Most Economists Want All Tax Cuts Extended; CNN's Roberts Sees Need to 'Bump Up' Govt's 'Revenue Stream'
You want to put more money in the pockets of people, particularly when you look at unemployment over 9 percent. But then at the same time you have these deficits that are running at an absolutely frightening rate of a trillion-plus dollars a year. So, you’ve got to bump up your revenue stream but at the same time you want to keep your money coming into the economy. So how do you reconcile that calculation?It seems not to have occurred to Roberts that the way to avoid either monstrous deficits or suffocating tax increases is to reduce government to a more affordable size.
Looking at the details of CNN’s survey of economists, it’s understandable why they would want the tax cuts extended. Their average forecast is for unemployment to be just below 9% at the end of next year, a full fifteen months from now, with a quarter of those surveyed seeing the unemployment rate still at 9.5% or higher in December 2011.
As for the consequences of letting the tax cuts expire, just today, the Heritage Foundation released a comprehensive study showing that the tax hikes envisioned by President Obama would lead to slower economic growth, lower family income, higher interest rates and a loss of an average of 600,000 private sector jobs each year from 2011 through 2020, or 6 million fewer jobs total.
Liberals are already trying to frame the deficit debate as one of making sure government has the money it needs to pay for the vast expansion President Obama and congressional Democrats achieved over the past 19 months. A fair and balanced news media would put much of the onus on liberals to backtrack on their massive spending commitments before requiring the beleaguered private sector to kick in an even greater share.
Here’s the exchange during the 8am ET hour of CNN’s American Morning, September 20:
JOHN ROBERTS: Seventeen minutes now after the hour. We have 110 days until the Bush tax cuts are set to expire and the debate over whether to extend them has absolutely consumed Capitol Hill. The strongest impact will most certainly be felt in the bank accounts of millions of Americans.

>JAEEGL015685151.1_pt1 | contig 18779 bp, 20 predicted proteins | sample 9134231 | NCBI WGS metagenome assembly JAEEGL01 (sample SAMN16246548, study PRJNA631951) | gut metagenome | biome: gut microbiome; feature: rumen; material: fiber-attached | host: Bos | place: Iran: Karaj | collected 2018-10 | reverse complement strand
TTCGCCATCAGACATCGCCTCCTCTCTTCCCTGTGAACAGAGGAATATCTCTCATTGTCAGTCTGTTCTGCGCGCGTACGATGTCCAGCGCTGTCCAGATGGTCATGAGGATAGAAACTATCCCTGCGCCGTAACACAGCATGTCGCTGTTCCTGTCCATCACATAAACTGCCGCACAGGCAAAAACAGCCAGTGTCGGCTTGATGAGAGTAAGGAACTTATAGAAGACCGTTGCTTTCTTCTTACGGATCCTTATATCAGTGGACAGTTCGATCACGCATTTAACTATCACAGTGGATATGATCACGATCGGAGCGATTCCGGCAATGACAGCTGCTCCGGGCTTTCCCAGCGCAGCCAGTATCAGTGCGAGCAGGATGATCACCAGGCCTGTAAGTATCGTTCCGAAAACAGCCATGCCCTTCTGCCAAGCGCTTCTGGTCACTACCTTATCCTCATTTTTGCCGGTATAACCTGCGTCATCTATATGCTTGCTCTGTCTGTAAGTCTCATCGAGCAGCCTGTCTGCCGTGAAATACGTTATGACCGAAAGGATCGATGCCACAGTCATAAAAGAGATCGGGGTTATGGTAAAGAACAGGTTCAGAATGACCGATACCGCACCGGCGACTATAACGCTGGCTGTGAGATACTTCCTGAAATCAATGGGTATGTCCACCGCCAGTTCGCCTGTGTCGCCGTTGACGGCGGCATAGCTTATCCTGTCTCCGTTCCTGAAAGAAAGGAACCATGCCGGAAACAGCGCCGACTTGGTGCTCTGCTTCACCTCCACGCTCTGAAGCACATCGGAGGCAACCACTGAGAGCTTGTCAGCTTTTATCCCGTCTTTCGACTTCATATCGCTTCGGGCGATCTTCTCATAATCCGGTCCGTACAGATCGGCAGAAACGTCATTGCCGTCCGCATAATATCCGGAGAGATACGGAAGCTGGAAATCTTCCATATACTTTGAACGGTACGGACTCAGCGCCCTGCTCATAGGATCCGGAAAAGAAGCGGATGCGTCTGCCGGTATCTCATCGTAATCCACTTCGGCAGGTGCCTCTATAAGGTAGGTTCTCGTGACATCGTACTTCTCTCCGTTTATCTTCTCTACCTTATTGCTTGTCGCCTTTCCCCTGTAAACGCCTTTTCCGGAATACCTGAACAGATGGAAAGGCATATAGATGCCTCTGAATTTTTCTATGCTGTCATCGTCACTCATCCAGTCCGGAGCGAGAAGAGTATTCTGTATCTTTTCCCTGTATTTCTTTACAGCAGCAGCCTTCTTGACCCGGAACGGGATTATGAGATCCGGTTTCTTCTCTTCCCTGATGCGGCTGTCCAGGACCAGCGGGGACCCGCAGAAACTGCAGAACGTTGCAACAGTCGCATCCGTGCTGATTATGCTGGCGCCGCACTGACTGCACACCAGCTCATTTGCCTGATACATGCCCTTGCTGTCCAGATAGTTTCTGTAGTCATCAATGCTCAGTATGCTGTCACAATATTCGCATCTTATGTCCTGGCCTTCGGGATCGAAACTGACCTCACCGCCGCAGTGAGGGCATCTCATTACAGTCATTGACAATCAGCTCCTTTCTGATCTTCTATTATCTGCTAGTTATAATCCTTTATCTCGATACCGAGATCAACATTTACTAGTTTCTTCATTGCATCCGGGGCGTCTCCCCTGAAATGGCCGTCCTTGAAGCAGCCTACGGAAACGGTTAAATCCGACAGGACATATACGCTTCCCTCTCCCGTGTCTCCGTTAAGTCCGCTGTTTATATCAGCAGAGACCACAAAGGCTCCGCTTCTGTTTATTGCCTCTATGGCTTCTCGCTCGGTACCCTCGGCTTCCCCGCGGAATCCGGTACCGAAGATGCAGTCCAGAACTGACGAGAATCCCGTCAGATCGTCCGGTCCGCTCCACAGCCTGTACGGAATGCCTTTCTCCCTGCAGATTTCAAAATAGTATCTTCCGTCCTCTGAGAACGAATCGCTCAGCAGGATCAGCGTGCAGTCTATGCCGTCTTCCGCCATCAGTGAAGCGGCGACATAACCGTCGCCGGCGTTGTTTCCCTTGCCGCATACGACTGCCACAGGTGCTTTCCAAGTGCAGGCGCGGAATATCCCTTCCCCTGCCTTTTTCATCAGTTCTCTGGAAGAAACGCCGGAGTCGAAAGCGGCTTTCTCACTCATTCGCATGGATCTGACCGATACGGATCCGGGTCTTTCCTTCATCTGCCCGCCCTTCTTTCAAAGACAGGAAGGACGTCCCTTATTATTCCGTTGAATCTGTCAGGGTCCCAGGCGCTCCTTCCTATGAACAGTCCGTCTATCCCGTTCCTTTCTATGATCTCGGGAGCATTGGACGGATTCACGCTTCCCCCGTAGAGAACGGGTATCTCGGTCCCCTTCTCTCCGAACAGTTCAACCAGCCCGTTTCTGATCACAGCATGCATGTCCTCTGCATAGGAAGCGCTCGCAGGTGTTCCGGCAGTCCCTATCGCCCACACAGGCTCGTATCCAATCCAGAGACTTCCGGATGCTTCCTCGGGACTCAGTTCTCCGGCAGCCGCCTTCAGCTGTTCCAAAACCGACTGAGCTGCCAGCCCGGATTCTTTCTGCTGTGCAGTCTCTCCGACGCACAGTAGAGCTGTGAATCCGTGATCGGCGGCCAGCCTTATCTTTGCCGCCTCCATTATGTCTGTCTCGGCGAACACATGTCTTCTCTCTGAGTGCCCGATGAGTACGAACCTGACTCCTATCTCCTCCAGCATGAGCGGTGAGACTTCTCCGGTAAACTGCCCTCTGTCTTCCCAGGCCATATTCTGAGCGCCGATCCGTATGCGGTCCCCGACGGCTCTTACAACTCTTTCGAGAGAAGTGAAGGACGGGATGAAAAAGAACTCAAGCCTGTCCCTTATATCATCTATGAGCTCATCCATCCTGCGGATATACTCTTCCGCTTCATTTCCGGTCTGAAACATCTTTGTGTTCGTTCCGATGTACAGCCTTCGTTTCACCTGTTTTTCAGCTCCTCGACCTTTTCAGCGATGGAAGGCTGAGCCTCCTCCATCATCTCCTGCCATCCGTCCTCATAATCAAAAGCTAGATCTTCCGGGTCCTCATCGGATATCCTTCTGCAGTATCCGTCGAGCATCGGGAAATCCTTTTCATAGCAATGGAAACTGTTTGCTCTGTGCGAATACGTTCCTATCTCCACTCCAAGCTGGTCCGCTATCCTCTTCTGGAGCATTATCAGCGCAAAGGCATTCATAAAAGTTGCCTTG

CANDY CROWLEY: Minding your business this morning, CNN/Money's Paul La Monica. President Obama is suggesting that the tax cuts should expire only for the richest 3 percent of taxpayers but there are economist who say that may not be the best idea. [turns to La Monica] So, is it?
PAUL LA MONICA: Yeah, we surveyed 31 leading economists and a majority, 18 of them, said that their top priority if they were a Washington policymaker would be to extend the tax cuts for everyone.
ROBERTS: So in terms of extending the tax cuts and what that does for the economy, run the numbers for us. You have got an example here.
LA MONICA: Yeah. You have a middle class family, $75,000, you know, two children, you would have about $2600 in higher taxes if the cuts are not extended.
ROBERTS: So — for the average family that's a lot of money, but particularly in these hard economic times, when you know you are worried about, ‘Am I going to keep my job,’ ‘Should I buy that,’ — to not to get hit with an extra bill of $2600, that’s substantial.
LA MONICA: Definitely, that's why I think there is such urgency in Washington to get something done. It does seems that the main issue is, obviously, just trying — whether or not to extend them for everyone or to exclude the wealthiest top percent of the country. I mean a lot of people both Democrats and Republicans think that extending it for the middle class is obviously the right thing that has to be done, particularly in these tough times.
CROWLEY: You know those tax cuts are already in place, so I'm going to assume that keeping them doesn't really change the job market, it simply — the argument is [if they expire] things will get worse for America.
LA MONICA: Exactly. It's similar to two years ago when the financial crisis was really first starting to take hold, a lot of things that Washington or you know, was hoping to do right now is preventing the economy from deteriorating any further. I mean we've had obviously hopes of a recovery earlier in the year that have started to fade this summer. And that's worrying a lot of people on obviously, you know, in Washington and on Wall Street.
ROBERTS: So when you look at the calculation, Paul, you’ve got your rock and you’ve got your hard place. The rock being you want more money coming in to the economy itself so you want to put more money in the pockets of people, particularly when you look at unemployment over 9 percent. But then at the same time you have these deficits that are running at an absolutely frightening rate of a trillion-plus dollars a year. So, you’ve got to bump up your revenue stream but at the same time you want to keep your money coming into the economy. So how do you reconcile that calculation?
LA MONICA: Yeah, that's very difficult. It's the classic short-term versus long-term solution right now that people are trying to weigh. What is more important? A lot of people that we have spoken to at CNN/Money say that really Washington has to do everything in their power to help the middle class extending these tax cuts is likely something that can do that even though it could add to the deficit in the short-term. The hope, and admittedly it is something that could bear out over time but you know, you don't know for certain is that if the economy starts to finally pick up some steam and consumers spend more, primarily because maybe they aren't getting this bigger tax hit, the deficit could help take care of itself, because a stronger economy leads to higher tax revenue from not just individuals but businesses over the long haul.
CROWLEY: Paul, thanks so much for breaking it down. Appreciate it.